This week’s journey takes us back to the enigmatic city of Istanbul, and one of its most iconic landmarks: the Blue Mosque. Named for the vibrant cerulean interior of its main dome, the Blue Mosque was one of the highlights of our visit to Turkey in March of 2012.
Construction on the mosque began in the year 1609 on the foundations of the Great Palace of Constantinople, an imperial fortress that had once served as the royal residence of the Byzantine emperors. The mosque was built at the behest of Ottoman Sultan Ahmed I (1603-1617), and still officially bears his name (Turkish: Sultan Ahmet Camii). It consists of five main domes, eight secondary domes, and six minarets. The number of minarets was reportedly considered controversial throughout the Ottoman Empire; according to folklore, the architect misunderstood the Sultan’s request for altın minareler (gold minarets) as altı minare (six minarets), at the time a unique feature of the Masjid al-Haram, the Great Mosque of Mecca. Criticized for his presumption, Sultan Ahmed then ordered a seventh minaret to be added to the Mecca mosque (a project accomplished in 1629, during the reign of the 16th sultan, Murad IV). Construction of the Blue Mosque was completed in 1616.
The grounds of the mosque include a spacious forecourt accessed by a monumental but narrow gateway. The court – surrounded by a continuous vaulted arcade – is almost as large as the mosque itself, and contains a small hexagonal fountain and ablution facilities. The interior of the mosque – much like others we have visited, and like nearby Topkapi Palace – is ornately and exquisitely decorated. The lower levels are lined with over 20,000 hand-painted Iznik-style tiles in more than 50 different tulip designs. At entry level, the tiles are traditional in appearance, while at gallery level they take on more flamboyant representations of flowers, fruit and cypresses. The upper levels of the mosque are dominated by blue paint, enhanced by the natural light admitted by over 200 stained glass windows. Decorations throughout the mosque include verses from the Qur’an, many in the hand of master Ottoman calligrapher Seyyid Kasim Gubari. The mosque contains the tomb of Ahmed I, as well as a madrasa and hospice, and remains an active place of worship more than 400 years after its founding.
We visited the mosque twice during our trip to Istanbul. The first occasion, late on a rainy afternoon, involved a quick peek inside the forecourt, but we returned the next day in hopes of getting a glimpse inside. We were fortunate to be permitted entry, and enjoyed a few brief moments marveling at the spectacular beauty of the domes before being ushered outside as the call to prayer necessitated our exit. It was a short but truly wonderful experience!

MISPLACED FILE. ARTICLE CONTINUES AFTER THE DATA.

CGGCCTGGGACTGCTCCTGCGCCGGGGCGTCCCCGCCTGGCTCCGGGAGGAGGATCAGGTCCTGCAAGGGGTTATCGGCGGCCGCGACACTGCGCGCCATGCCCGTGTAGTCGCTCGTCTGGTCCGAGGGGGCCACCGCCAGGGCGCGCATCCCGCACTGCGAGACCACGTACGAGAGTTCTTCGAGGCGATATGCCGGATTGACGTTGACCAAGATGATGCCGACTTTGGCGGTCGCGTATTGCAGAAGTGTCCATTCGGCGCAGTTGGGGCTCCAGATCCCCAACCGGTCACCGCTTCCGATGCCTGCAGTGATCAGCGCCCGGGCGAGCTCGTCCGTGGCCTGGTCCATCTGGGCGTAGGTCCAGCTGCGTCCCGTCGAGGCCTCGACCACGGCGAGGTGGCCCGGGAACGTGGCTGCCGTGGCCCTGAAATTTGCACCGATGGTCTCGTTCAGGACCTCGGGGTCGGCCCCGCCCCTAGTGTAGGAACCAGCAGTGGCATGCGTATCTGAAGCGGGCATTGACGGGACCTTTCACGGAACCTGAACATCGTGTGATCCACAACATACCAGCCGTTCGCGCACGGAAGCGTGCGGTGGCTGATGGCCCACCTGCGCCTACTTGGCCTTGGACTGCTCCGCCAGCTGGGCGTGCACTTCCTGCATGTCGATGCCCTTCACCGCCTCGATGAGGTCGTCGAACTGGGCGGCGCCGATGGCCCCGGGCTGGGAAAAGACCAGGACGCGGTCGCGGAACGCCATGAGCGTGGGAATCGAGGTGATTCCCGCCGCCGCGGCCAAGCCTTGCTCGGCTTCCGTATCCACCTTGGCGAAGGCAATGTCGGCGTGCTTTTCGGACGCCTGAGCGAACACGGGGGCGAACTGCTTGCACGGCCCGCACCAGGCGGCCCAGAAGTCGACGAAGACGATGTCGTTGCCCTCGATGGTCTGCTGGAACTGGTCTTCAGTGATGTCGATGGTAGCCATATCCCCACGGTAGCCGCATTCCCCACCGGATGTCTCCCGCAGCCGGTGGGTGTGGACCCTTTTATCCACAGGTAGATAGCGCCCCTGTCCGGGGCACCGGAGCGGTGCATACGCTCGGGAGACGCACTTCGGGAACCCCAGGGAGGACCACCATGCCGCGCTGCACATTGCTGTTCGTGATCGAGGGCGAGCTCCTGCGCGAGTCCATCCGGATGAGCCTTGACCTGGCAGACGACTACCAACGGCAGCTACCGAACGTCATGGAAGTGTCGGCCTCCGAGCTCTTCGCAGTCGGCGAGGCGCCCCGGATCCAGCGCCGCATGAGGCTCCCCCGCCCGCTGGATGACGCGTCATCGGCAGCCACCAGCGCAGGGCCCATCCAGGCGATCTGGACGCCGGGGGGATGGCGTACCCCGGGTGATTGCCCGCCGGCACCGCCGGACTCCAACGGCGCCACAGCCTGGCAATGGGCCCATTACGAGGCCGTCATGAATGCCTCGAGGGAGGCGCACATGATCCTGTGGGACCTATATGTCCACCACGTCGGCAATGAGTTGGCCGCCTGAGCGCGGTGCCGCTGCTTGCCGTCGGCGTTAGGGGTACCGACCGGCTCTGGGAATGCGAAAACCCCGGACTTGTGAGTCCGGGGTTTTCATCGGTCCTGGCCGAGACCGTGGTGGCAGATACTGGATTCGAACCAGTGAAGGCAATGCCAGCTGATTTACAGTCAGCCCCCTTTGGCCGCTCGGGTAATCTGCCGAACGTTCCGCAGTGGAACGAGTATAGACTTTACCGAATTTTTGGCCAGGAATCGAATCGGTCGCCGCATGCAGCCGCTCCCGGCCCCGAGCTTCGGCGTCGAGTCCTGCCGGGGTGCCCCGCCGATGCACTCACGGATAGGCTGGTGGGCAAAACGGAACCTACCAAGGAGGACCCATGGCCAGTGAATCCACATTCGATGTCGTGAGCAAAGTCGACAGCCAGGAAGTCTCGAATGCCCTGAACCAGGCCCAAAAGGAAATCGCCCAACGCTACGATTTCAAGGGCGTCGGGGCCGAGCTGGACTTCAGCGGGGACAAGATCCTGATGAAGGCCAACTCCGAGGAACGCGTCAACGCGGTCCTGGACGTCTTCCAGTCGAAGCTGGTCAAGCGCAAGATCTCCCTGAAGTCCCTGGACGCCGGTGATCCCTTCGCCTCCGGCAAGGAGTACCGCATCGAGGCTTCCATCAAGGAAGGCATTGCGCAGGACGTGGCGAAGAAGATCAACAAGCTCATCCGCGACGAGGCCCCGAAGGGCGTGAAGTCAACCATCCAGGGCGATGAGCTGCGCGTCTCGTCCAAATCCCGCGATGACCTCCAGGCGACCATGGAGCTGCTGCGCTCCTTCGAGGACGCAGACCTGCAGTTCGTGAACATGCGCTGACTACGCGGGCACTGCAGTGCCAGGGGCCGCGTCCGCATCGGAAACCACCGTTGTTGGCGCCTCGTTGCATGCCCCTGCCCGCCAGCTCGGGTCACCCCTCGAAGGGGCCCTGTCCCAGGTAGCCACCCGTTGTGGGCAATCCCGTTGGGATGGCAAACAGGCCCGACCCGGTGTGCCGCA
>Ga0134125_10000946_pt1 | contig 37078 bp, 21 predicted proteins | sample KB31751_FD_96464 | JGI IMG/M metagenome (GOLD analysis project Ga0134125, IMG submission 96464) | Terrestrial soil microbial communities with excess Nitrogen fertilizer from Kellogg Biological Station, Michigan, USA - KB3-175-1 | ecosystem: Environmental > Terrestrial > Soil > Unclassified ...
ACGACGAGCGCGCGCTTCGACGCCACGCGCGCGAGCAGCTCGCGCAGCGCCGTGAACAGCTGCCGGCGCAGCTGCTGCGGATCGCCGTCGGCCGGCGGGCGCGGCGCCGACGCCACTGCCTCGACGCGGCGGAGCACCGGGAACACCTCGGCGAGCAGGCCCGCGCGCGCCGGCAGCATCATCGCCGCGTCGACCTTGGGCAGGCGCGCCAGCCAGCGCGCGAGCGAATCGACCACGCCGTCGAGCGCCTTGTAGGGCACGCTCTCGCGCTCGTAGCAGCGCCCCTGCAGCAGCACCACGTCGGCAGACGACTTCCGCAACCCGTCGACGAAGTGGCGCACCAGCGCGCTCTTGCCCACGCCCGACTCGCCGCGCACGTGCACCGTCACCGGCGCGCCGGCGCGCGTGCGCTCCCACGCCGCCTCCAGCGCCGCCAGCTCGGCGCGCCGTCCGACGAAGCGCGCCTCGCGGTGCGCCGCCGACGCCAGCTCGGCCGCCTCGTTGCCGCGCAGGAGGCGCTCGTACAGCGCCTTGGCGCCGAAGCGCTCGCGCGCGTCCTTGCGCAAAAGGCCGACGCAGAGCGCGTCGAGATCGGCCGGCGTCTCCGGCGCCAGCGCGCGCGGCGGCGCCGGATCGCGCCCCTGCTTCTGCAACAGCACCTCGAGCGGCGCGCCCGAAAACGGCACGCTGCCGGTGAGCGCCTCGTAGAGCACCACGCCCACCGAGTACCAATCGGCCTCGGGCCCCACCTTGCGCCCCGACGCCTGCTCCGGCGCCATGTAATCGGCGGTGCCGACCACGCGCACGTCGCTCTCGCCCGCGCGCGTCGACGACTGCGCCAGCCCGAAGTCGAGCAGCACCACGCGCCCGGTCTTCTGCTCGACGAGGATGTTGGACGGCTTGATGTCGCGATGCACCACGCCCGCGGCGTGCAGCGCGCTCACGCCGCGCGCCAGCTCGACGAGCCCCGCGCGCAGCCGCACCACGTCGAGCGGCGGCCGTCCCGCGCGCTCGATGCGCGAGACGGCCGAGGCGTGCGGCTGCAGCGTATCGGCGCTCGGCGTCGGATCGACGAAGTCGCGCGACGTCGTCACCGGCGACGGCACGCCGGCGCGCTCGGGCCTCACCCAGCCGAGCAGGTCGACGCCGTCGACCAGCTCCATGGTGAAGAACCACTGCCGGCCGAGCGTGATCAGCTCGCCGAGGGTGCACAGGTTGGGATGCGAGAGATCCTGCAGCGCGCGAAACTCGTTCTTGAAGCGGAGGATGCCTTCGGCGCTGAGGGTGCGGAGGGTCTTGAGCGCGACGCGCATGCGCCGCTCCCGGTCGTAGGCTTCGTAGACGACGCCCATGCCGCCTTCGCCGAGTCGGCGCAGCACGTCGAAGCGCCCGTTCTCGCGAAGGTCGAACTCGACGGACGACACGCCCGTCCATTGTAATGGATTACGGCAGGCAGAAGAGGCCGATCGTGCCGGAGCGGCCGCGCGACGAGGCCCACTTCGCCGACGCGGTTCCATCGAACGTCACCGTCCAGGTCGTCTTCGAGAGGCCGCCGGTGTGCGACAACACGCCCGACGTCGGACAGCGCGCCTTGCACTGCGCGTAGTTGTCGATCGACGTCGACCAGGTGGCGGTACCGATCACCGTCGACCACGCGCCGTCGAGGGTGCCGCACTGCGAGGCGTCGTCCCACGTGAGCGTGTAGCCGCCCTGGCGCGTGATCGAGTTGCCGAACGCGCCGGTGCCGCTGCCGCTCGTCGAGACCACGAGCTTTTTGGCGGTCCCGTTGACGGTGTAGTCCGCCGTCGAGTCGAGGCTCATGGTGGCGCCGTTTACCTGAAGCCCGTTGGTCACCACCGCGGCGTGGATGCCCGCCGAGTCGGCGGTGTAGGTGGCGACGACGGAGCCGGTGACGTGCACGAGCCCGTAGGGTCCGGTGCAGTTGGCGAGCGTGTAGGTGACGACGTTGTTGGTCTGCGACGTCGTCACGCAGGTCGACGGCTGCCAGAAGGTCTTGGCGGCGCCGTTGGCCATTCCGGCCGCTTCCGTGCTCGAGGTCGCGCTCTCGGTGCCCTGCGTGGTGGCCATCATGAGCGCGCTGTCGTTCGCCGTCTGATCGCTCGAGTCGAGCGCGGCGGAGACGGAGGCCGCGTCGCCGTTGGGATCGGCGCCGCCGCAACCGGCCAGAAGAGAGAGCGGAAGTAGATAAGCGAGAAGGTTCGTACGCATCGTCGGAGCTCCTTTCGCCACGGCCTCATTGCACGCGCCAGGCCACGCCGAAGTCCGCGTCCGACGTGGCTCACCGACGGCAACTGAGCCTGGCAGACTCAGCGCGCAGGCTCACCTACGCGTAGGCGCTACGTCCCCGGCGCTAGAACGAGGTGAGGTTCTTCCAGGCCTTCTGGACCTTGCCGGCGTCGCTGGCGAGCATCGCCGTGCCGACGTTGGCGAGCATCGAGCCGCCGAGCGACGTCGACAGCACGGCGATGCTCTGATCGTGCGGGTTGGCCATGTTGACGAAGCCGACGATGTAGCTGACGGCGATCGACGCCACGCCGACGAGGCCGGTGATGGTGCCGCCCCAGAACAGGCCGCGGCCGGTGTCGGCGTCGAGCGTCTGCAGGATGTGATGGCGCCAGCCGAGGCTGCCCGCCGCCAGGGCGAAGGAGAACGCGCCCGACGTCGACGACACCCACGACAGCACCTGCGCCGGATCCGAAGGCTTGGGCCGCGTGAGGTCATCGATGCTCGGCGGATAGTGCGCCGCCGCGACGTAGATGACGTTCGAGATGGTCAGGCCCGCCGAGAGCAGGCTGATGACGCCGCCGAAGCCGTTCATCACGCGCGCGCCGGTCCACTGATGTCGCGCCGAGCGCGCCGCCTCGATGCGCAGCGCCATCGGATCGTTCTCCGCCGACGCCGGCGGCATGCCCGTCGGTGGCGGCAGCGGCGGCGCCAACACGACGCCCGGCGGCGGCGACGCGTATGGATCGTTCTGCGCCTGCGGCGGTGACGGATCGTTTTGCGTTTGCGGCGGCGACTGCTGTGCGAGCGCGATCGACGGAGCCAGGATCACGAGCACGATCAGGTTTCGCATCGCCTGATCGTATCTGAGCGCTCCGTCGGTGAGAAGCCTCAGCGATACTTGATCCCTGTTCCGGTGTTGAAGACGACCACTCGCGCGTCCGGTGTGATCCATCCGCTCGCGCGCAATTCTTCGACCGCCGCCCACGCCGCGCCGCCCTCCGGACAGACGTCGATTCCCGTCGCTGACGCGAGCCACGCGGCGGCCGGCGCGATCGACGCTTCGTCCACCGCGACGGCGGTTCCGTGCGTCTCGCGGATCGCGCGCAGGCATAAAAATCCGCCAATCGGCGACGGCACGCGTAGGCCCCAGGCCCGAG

After leaving the mosque, we made a quick visit to another remarkable Istanbul attraction: the Basilica Cistern. The largest of several hundred ancient cisterns beneath the city, this subterranean chamber – constructed in the 6th century during the reign of Byzantine Emperor Justinian I, reportedly by over 7,000 enslaved workers – consists of 336 marble columns arranged in 12 rows of 28 columns each. Water was transported to the cistern from the nearby Belgrade Forest via the Roman-era Valens Aqueduct and Justinian-mandated Mağlova Aqueduct. While capable of holding 80,000 cubic meters of water – more than enough to service the Great Palace, and later, Topkapi Palace – it contains little today to permit public access.
Most of the columns are recycled from the ruins of other ancient building projects throughout the Empire, and are composed of various types of granite and marble. Although the majority are Ionic or Corinthian in style, a handful are unique. One, known as the Hen’s Eye Column, is engraved with raised pictures of a Hen’s Eye, slanted branches, and tears (pictured below). Two columns in the northwestern corner of the cistern contain the visage of Medusa at the base; one turned sideways, and one upside down (also pictured below). The origin of the sculptures is unknown.
Thank you for joining us on this adventure in Istanbul! -T. & B. June
Our next journey: Zugspitze, Germany